George Martinuzzi, O.S.P. (born Juraj Utješinović, also known as György Martinuzzi, Brother György, Georg Utiessenovicz-Martinuzzi or György Fráter Hungarian: Fráter György; 1482 – December 16, 1551), was a Croatian nobleman, Pauline monk and Hungarian statesman who supported King John Zápolya and his son, King John Sigismund Zápolya. He was Bishop of Nagyvárad (Oradea), Archbishop of Esztergom and a cardinal.
Martinuzzi was born in Kamičac, Dalmatia, southern Croatia. Since he usually identified himself as "Frater Georgius", he is known in Hungarian history as "Fráter György" or "Tux Frate". Martinuzzi was the son of Grgur Utješinović (English: Gregory Utissenich), a Croatian nobleman. He was named Juraj Utješinović but used his mother's name, Martinuzzi (a Venetian patrician family). Martinuzzi's sister, Ana, married Bartol Drašković and had three sons (one of whom was Croatian Ban (viceroy) and cardinal Juraj Drašković).
Between the ages of seven and twenty, Martinuzzi was attached to the court of John Corvinus. Entering the service of the Zápolya family, he experienced military life under John Zápolya. After wearying of life as a soldier, he entered The Order of Saint Paul the First Hermit and became a monk at age 28.
Martinuzzi's public career began in 1528, when his former patron Zápolya (now King of Hungary), driven out by his rival, Ferdinand (later Emperor Ferdinand I), made Martinuzzi his envoy to the Hungarian magnates. Thanks to Martinuzzi's tact and ability, John regained the throne in 1529, and "Fráter György" became his treasurer and chief counselor. In 1534 Martinuzzi became Bishop of Nagyvárad (Oradea), and four years later he concluded the Treaty of Nagyvárad with Ferdinand. This conceded the royal title and most of Hungary to Zápolya, who named Ferdinand his successor. However, Zápolya married and had a son in 1540 (shortly before he died).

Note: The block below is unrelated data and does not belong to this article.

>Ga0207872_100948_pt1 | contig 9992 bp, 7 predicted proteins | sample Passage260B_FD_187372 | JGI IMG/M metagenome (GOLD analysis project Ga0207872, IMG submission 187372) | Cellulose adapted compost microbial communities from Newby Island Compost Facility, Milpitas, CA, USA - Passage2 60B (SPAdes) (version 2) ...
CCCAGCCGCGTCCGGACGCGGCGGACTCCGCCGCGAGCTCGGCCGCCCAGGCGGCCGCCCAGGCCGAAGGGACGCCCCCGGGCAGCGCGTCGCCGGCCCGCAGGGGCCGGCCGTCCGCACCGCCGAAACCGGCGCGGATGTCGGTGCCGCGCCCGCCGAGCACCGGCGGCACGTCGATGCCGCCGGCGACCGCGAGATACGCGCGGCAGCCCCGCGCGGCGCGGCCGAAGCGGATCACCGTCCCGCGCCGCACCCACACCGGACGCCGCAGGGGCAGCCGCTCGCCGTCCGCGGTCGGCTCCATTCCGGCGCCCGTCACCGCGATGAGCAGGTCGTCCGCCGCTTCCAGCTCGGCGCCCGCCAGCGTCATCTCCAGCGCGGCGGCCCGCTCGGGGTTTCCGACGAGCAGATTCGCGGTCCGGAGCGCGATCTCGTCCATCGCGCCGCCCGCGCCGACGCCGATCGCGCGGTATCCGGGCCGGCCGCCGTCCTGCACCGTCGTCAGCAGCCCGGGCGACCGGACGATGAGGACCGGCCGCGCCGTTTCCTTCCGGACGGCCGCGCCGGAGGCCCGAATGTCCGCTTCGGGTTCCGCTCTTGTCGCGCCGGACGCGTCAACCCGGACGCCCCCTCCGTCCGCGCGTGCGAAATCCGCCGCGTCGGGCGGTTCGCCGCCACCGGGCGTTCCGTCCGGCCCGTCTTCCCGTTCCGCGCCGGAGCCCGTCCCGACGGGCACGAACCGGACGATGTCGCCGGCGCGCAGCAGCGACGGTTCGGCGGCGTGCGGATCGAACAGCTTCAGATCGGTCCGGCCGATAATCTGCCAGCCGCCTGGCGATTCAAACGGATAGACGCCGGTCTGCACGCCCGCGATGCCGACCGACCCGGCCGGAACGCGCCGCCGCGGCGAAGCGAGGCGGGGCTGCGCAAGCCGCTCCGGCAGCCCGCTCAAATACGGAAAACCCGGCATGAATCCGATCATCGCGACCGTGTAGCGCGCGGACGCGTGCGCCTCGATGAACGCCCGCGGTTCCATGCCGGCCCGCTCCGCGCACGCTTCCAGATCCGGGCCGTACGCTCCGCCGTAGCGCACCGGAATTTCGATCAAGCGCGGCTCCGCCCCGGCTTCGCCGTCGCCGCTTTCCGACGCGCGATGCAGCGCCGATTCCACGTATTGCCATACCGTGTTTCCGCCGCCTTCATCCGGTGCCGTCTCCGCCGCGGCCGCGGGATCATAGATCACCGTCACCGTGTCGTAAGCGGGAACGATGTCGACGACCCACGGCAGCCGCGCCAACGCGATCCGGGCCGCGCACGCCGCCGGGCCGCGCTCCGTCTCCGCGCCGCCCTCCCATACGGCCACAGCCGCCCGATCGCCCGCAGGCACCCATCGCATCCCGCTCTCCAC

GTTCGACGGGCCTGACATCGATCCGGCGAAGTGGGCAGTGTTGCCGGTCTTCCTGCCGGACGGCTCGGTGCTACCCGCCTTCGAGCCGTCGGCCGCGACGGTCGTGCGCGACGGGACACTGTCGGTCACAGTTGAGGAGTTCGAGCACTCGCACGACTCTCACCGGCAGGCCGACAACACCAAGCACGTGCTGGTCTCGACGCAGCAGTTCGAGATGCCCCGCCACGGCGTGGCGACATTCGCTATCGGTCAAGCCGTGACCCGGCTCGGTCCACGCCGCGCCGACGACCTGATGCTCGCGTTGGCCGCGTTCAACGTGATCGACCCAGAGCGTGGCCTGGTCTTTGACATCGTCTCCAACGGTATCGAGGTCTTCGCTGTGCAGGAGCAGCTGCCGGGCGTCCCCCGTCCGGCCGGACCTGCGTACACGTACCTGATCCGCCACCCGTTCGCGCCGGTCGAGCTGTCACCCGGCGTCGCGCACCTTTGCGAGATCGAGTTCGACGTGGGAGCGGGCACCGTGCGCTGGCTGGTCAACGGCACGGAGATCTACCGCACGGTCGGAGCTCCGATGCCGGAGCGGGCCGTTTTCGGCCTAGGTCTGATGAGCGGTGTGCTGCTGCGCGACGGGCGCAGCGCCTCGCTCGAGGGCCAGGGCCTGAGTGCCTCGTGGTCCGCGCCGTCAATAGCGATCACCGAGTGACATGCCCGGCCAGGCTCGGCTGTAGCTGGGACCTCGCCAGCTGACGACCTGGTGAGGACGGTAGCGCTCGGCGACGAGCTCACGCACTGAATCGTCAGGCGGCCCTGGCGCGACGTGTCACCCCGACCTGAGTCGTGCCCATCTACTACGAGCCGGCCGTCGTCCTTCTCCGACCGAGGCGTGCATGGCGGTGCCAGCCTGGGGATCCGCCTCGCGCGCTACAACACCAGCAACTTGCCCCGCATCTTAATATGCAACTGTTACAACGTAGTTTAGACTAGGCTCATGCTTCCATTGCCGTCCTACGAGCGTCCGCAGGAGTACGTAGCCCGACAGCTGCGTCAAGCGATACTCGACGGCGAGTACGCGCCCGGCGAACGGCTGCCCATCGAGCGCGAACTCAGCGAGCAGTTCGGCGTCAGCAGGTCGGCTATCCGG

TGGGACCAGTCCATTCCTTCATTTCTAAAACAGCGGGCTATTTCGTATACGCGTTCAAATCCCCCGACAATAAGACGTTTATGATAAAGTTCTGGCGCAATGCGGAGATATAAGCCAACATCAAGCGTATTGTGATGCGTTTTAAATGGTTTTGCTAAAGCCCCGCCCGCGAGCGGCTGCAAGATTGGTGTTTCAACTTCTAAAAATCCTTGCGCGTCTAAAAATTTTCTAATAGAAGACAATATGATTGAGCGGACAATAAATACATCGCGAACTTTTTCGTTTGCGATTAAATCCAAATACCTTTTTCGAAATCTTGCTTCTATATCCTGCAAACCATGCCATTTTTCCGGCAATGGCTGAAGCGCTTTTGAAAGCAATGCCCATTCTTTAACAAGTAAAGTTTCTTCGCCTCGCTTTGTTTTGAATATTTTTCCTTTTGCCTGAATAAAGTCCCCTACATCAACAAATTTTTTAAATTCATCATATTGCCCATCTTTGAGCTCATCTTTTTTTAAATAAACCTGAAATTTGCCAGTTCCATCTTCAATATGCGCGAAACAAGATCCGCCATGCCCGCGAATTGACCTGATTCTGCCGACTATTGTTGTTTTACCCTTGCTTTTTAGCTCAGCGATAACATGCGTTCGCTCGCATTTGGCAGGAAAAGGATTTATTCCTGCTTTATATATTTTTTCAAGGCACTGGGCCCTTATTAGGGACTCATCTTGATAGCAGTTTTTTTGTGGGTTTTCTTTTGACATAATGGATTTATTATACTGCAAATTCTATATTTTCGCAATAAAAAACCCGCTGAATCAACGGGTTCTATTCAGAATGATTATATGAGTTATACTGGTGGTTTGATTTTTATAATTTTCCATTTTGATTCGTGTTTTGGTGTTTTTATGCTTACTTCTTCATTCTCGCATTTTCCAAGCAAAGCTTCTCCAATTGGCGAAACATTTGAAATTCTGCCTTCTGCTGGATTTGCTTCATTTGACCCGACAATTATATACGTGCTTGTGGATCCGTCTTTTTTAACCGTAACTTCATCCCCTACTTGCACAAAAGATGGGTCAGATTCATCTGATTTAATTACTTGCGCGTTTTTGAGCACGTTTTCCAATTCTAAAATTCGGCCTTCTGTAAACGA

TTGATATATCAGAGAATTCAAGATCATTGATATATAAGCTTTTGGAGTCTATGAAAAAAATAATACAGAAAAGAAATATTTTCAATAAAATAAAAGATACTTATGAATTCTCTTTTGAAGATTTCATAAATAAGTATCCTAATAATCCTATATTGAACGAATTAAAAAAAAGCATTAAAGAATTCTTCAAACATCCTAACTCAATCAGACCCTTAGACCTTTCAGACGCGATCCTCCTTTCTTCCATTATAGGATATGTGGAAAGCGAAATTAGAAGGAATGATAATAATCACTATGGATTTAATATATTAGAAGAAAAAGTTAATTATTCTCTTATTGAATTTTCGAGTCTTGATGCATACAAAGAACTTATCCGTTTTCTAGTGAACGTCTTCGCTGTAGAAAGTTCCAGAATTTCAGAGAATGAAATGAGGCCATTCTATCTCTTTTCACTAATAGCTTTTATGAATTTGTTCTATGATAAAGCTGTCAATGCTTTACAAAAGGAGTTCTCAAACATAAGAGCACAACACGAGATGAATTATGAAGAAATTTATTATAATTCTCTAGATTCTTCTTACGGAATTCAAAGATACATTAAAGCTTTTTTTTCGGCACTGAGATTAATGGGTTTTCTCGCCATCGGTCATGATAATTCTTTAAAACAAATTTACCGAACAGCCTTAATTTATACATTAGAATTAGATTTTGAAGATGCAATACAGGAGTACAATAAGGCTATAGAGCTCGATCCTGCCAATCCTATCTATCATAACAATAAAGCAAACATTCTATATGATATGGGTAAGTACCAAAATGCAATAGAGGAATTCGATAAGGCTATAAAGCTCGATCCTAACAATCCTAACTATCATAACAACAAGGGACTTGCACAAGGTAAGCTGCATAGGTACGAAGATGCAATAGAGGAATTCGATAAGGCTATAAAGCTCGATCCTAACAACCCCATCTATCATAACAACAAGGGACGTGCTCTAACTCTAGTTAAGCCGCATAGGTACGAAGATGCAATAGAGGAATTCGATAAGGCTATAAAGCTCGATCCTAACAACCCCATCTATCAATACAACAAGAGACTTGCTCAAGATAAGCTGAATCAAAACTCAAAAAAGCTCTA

John Zápolya named Martinuzzi and Peter Petrovics guardians of his infant son John II Sigismund, who was elected King of Hungary by the Diet (with Martinuzzi as regent). Martinuzzi frustrated attempts by dowager queen Isabella Jagiellon to promote Ferdinand; the latter, contending that John II's election had violated the treaty, invaded Hungary, and an Austrian army reached the walls of Buda in 1541.
Martinuzzi took two drastic steps in response: he arrested the queen and appealed to the Ottoman Empire for help. John Zápolya had requested Ottoman aid against Ferdinand; in return, Hungary was an Ottoman vassal state, and Martinuzzi asked Ottoman Sultan Suleiman to defend his vassal against attack. An Ottoman army repulsed the Austrians.
On 28 August 1541 Martinuzzi, the queen, and the infant king went to the Ottoman camp, where he paid homage to the sultan as regent. During their absence, the Ottoman Grand Vizier seized Buda by subterfuge, causing Martinuzzi to realize the need for accords with Austria and the Ottoman Empire. This led to the 29 December 1541 Treaty of Gyalu, in which Ferdinand received western Hungary; Transylvania (an independent principality under Ottoman suzerainty) reverted to John Sigismund. The Transylvanian region included many Hungarian counties on both sides of the Theiss and the city of Kassa (Košice). Martinuzzi's policy was to keep Transylvania neutral (and intact) by cultivating amicable relations with Austria without offending the Ottomans. Although this was difficult, it succeeded for a time.